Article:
Such borrowing is necessary to some degree to engage with the many contradictions of bourgeois economic ideology on its own terms, but in view of the current existential socio-economic crisis, serious criticism needs also to dig below the surface of these self-serving bourgeois categories. Criticism, from the standpoint of the exploited classes, needs to reveal what remains hidden by the terms commonly used and what fundamentals have been ignored. One such term (and category) which is taken for granted is that designated by the word ‘capital’.


The term Capital is commonly used to designate all those elements, which under the capitalist mode of production are combined together in order to produce and circulate commodities and services. These discrete, but interdependent, elements are usually designated as money-capital, commodity-capital and fixed-capital. However, if we consider more than just the terms and the sub-categories of these terms, but consider how these elements are themselves created, we find they are all the products of past labour. The money-capital used to purchase and maintain the means of production; to purchase raw materials; and to pay for present labour to work on them, are all products of past labour. That is to say, someone, previously made, the means of production and transported them, someone made or extracted the raw materials and transported them.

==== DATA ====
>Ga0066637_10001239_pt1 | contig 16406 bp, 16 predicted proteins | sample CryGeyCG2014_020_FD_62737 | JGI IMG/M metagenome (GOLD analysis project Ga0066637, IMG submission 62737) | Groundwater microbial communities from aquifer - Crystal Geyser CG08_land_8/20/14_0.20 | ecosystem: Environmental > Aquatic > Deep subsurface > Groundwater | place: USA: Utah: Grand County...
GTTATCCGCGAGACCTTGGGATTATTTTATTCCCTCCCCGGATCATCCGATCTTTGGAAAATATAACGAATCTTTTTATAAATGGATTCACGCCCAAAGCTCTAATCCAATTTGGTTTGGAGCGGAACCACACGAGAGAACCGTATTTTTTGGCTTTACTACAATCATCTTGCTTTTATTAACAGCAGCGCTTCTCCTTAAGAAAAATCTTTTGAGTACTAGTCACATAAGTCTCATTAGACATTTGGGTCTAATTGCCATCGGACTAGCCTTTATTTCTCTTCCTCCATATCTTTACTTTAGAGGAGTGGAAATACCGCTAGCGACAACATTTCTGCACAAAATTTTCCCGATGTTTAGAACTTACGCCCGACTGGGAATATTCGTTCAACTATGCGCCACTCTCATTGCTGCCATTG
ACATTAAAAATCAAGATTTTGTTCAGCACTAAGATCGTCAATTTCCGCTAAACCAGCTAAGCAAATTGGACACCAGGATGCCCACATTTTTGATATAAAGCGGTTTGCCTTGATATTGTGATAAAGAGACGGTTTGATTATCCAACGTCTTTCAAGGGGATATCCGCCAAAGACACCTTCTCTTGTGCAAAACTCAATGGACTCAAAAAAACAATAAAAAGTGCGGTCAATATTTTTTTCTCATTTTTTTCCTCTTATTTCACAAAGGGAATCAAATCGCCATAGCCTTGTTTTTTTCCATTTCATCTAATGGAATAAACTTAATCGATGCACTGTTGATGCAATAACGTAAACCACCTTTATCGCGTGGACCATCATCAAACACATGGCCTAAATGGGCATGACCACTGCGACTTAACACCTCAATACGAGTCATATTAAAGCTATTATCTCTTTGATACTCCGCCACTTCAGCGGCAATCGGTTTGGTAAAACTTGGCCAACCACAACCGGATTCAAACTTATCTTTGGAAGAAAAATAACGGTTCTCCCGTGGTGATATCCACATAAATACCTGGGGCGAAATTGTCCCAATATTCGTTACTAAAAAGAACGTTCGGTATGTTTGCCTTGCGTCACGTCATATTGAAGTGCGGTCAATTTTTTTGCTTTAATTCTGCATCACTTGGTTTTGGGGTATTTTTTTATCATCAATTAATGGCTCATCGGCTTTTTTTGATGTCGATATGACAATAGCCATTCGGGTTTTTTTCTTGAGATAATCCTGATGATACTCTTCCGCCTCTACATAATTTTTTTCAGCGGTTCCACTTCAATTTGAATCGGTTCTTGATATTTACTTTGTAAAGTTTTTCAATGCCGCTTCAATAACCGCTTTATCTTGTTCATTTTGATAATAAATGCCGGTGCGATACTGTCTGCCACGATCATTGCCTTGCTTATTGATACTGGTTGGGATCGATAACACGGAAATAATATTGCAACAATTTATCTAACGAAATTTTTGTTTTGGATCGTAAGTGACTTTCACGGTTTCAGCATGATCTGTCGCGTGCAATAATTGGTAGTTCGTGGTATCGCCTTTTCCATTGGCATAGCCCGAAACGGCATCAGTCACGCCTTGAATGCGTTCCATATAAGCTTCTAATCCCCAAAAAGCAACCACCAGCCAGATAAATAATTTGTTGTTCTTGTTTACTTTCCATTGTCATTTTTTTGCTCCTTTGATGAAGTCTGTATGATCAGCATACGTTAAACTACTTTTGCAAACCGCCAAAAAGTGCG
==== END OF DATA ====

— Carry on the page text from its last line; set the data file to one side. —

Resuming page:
Even the physical money, (fiat or metallic) or electronic fiscal entries used to initiate and sustain capitalist production have been created by someone before they were made available to the capitalist producer. In other words, this element also – in quantity as well as quality – is the product of past labour. More of that later. Furthermore, money in whatever form it takes for the vast majority of people, is basically a means of exchanging goods and services.  For most people, it is only a moderate store of value. In many cases it is an unreliable store of value because it can be officially or unofficially devalued. So the first fundamental fact is that money by itself cannot make anything, and in most forms it is not really useful for anything other than exchanging goods and services. Secondly, the regular production of goods and services and their circulation, therefore, is the underlying condition of economic activity and the basis for the historic development of money as a means of exchange.